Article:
Frequency Found: An Accessibility Review of Frequency Missing for IOS

Frequency Missing is a game for IOS made with both the blind and the sighted in mind. As I understand it, it does possess graphics, but is also fully accessible to those who cannot see. Its take on the point and click adventure style is a different one than what I previously suggested, but in my opinion is just as valid. Let’s discuss.

A long time ago, I wrote a blog about how a point and click adventure could be made fully accessible to the blind. I discussed turning the clickable objects and people into menu selections that would then basically trigger macros. Frequency Missing uses a different idea. In that game, you hold your finger down on the touch screen, and move it around until you hear the ambient noise created for all objects in the game. You orient on it, moving your finger toward it, and when you’re centered, you hear a click of acknowledgement. If you then raise your finger, you interact with that object.

While I’m still perfectly OK with my original idea, I have to admit this one has a lot of merit as well. Unlike my idea of a menu structure, this allows you to know where items actually are on screen, and thus get a sort of picture of the room you’re in. The gaps left by noninteractable items are filled by voiced descriptions you hear when the character first enters that room. It’s a clever and effective way to immerse a blind player, and it works very well. This became most clear during a tense moment when I quickly had to get to a certain room in a building, and suddenly realized I knew its layout well enough to actually be quick about it. It’s a kind of intensity that would’ve been lessened by menu navigation, and it really made me grow to appreciate the way the game did things.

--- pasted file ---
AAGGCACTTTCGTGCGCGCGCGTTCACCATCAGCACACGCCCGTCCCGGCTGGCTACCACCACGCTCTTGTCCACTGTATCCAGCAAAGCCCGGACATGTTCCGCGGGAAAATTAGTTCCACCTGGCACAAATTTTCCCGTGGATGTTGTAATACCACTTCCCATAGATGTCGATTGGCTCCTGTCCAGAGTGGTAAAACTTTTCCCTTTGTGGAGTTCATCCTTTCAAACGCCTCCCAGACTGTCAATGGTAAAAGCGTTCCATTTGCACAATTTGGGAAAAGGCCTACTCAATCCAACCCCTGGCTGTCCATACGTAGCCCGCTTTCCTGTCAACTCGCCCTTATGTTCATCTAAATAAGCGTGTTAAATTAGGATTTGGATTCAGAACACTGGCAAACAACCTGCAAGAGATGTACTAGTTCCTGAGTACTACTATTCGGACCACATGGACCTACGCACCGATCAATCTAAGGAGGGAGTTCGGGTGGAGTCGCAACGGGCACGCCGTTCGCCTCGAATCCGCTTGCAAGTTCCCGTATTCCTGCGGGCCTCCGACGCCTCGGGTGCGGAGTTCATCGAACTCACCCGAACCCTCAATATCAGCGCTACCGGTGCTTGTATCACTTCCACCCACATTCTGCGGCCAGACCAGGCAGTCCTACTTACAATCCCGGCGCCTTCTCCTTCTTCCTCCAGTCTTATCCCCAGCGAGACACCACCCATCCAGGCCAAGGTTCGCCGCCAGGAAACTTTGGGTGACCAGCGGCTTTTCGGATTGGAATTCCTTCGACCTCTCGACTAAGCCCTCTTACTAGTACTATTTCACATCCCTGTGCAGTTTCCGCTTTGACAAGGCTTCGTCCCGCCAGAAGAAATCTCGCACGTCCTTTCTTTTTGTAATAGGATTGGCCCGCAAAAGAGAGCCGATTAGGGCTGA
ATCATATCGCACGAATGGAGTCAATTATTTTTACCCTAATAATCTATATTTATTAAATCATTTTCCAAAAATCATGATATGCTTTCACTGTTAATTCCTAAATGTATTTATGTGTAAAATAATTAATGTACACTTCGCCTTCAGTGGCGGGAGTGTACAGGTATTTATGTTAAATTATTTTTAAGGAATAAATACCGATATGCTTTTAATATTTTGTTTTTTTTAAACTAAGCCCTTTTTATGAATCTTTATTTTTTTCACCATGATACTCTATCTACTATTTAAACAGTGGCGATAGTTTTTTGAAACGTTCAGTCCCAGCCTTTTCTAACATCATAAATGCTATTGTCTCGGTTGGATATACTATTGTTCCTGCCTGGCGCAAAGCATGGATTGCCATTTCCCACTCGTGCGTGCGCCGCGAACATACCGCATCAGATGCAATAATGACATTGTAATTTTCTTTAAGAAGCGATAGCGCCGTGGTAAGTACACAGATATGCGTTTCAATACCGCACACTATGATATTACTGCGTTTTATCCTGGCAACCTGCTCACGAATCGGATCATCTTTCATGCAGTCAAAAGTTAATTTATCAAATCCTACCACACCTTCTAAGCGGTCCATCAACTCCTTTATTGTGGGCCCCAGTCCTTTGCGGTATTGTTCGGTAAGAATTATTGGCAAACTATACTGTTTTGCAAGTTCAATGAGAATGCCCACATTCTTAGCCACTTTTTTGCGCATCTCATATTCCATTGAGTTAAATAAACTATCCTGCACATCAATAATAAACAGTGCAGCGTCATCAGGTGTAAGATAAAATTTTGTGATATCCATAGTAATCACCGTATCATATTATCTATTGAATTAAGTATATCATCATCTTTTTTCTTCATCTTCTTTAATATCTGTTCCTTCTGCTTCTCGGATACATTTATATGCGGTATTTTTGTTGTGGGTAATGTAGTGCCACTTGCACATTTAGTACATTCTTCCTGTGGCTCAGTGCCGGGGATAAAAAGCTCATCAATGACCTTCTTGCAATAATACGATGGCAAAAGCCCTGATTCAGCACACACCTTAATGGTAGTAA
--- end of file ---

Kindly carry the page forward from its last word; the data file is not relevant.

Its conversations are handled in much the same way, though they are easier than finding things around a room. Just hold your finger on the screen, and move up and down between conversation options. It’s intuitive, and it works. Best of all, the click you get when you’re on an option changes in pitch depending on how high or low in the menu that option is. Very well done.

And speaking of well done, the game itself is well done. Accessibility aside, the story is interesting if not necessarily mindblowing, and the voice acting actually isn’t terrible. Again, I wasn’t blown away by the performances, but I have heard far, far, far worse in games before. I was overall very pleased.

Best of all, though, this game is free! How can one argue with that? A well-done, decently-written, decently-acted fully accessible interactive story that is free! Frequency Missing is a must-try for any blind IOS owner, and for anyone interested in different types of accessible interfaces for games. Check it out, and enjoy the mystery! As always, thanks for reading, and continue to be awesome!